Pursuant to the statute, the use of a centralized pick-up point is authorized only for ". . . students residing in the district who live too far from such nonpublic schools to qualify for transportation between home and school." However, as indicated above, petitioners' children qualify for transportation under "3635(1)(a) since they reside more than two miles and less than fifteen miles from the Vorea school. Accordingly, pursuant to the statute, respondent is obligated to provide transportation for petitioners' children directly from their home to the Vorea school and directly from the Vorea school back to petitioners' home, without the use of a centralized pick-up point (Appeal of Del Prete, 40 Ed Dept Rep 148, Decision No. 14,444). However, although petitioners request "door-to-door" transportation, Education Law "3635 does not require door-to-door transportation and a board of education has reasonable discretion in establishing a pick-up point near petitioners' home (Appeal of Behan, 34 Ed Dept Rep 368, Decision No. 13,345).

Respondent, citing Appeal of Cornerstone Christian School, 30 Ed Dept Rep 452, Decision No. 12,532, contends that the Education Law does not require boards of education to provide transportation to children attending nonpublic school in all circumstances and that public and nonpublic school authorities have an obligation to cooperate in a reasonable manner in the scheduling of classes and that the failure to cooperate and the adoption of unreasonable or erratic schedules have been held to relieve the public school authorities of the responsibility for arranging transportation to meet those schedules. Respondent argues that the 3:05 p.m. closing time at the Vorea Christian School is unreasonable. Respondent also cites the decision in Matter of Berger, 22 Ed Dept Rep 443, Decision No. 11,028, that school districts must provide transportation in an economical and reasonable manner. Respondent alleges that accommodating petitioners' transportation request would substantially and negatively impact the district's students, staff and other parents.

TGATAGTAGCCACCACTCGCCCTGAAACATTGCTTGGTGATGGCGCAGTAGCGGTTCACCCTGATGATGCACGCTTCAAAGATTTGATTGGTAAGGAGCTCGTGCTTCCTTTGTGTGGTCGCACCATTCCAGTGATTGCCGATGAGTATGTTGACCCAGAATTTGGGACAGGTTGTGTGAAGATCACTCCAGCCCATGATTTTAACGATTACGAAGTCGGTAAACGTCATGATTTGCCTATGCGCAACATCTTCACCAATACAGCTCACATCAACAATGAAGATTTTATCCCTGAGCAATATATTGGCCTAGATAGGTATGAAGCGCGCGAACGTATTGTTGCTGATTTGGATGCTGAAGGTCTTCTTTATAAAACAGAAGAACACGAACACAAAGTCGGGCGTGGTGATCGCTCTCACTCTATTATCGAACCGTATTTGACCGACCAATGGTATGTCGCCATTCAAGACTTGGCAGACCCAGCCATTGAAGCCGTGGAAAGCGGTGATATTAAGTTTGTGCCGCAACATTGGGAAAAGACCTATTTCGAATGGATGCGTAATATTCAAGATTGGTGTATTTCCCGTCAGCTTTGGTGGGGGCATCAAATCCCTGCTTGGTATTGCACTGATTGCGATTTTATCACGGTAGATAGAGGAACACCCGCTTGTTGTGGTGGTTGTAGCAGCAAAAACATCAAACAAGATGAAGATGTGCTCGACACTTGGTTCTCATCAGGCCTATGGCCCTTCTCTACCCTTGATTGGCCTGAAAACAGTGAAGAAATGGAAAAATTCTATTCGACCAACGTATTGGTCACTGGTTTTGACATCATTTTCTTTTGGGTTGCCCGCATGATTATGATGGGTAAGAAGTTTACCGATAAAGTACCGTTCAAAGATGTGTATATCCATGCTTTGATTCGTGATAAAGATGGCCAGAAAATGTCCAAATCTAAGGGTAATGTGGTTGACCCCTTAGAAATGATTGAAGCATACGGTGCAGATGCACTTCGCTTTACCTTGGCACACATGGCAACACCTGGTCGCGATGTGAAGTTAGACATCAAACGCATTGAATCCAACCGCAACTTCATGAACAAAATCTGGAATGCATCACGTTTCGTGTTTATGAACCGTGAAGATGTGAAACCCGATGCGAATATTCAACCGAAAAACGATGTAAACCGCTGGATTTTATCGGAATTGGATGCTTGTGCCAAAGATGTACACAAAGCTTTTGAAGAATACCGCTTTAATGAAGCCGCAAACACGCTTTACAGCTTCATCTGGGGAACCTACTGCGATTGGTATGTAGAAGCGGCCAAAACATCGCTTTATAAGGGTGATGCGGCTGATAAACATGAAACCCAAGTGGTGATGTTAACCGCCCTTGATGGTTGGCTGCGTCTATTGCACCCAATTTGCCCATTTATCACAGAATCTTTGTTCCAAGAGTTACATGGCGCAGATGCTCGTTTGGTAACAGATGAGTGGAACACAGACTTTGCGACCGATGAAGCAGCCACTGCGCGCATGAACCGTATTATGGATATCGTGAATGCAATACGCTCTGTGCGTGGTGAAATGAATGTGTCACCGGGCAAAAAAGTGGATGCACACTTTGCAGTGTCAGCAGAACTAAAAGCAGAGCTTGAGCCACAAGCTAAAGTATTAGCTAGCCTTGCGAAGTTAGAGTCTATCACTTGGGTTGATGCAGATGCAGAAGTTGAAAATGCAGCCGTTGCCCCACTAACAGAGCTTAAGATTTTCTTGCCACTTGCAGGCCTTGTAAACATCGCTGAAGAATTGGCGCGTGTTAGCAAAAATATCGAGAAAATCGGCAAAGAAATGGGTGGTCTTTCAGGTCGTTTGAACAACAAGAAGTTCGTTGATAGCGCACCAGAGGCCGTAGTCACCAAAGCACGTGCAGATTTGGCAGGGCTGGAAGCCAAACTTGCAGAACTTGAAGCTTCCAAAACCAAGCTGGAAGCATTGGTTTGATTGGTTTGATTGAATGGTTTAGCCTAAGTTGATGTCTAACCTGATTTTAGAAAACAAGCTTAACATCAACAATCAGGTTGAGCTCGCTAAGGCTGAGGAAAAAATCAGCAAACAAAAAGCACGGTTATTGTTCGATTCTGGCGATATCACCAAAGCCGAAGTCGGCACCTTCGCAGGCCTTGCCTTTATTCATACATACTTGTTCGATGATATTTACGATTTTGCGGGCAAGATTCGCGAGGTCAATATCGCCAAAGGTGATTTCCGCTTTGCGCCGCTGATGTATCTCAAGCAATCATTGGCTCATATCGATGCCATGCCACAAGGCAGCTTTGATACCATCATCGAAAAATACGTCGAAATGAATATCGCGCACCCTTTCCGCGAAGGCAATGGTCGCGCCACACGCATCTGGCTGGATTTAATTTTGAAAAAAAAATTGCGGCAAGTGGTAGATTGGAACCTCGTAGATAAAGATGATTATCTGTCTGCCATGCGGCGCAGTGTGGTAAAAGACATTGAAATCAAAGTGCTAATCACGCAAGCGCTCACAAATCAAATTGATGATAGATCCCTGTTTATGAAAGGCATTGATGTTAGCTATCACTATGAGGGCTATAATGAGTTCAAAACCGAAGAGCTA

However, the Cornerstone and Berger decisions each presented different factual circumstances and issues than those presented here and in the Del Prete, supra decision. Neither the Cornerstone nor Berger decision addressed or involved the specific issue as to whether resident nonpublic school students who reside within the two-to- fifteen mile distance limitation established in Education Law "3635 are entitled to be provided transportation by the district directly between their homes and the nonpublic school, without the use of centralized pick-up points. More importantly, and determinative in this instance, the requirement that respondent provide direct transportation, without employing a centralized pick-up point, to resident nonpublic school students who reside within the two-to- fifteen mile distance limitation, is a statutory requirement pursuant to Education Law "3635(1)(a). While nonpublic school authorities have an obligation to cooperate in a reasonable manner in the scheduling of classes and transportation, their alleged failure to cooperate cannot excuse respondent from its obligation to comply with Education Law "3635(1)(a). Similarly, while school districts have a responsibility to provide transportation services in an economical and reasonable manner, they are not thereby relieved of their responsibility under "3635(1)(a) to provide direct transportation, without the use of centralized pick-up points, to nonpublic elementary students who reside within the two-to-fifteen mile limit. Considerations involving the cooperation of nonpublic school authorities and the overall economics and efficiency of the transportation services are subordinate to, and must be evaluated only within the context of, respondent's statutory obligation to provide transportation to petitioners' children. As an example, in Appeal of Del Prete, supra, I determined that the district was obligated to provide transportation to a nonpublic elementary student, without the use of a centralized pick-up point, if the student lived between two and fifteen miles from the nonpublic school. However, I declined to order that the student be assigned to a particular bus route, noting that the district has broad discretion to determine how the required transportation was to be provided, and may balance considerations of safety, convenience, efficiency and cost.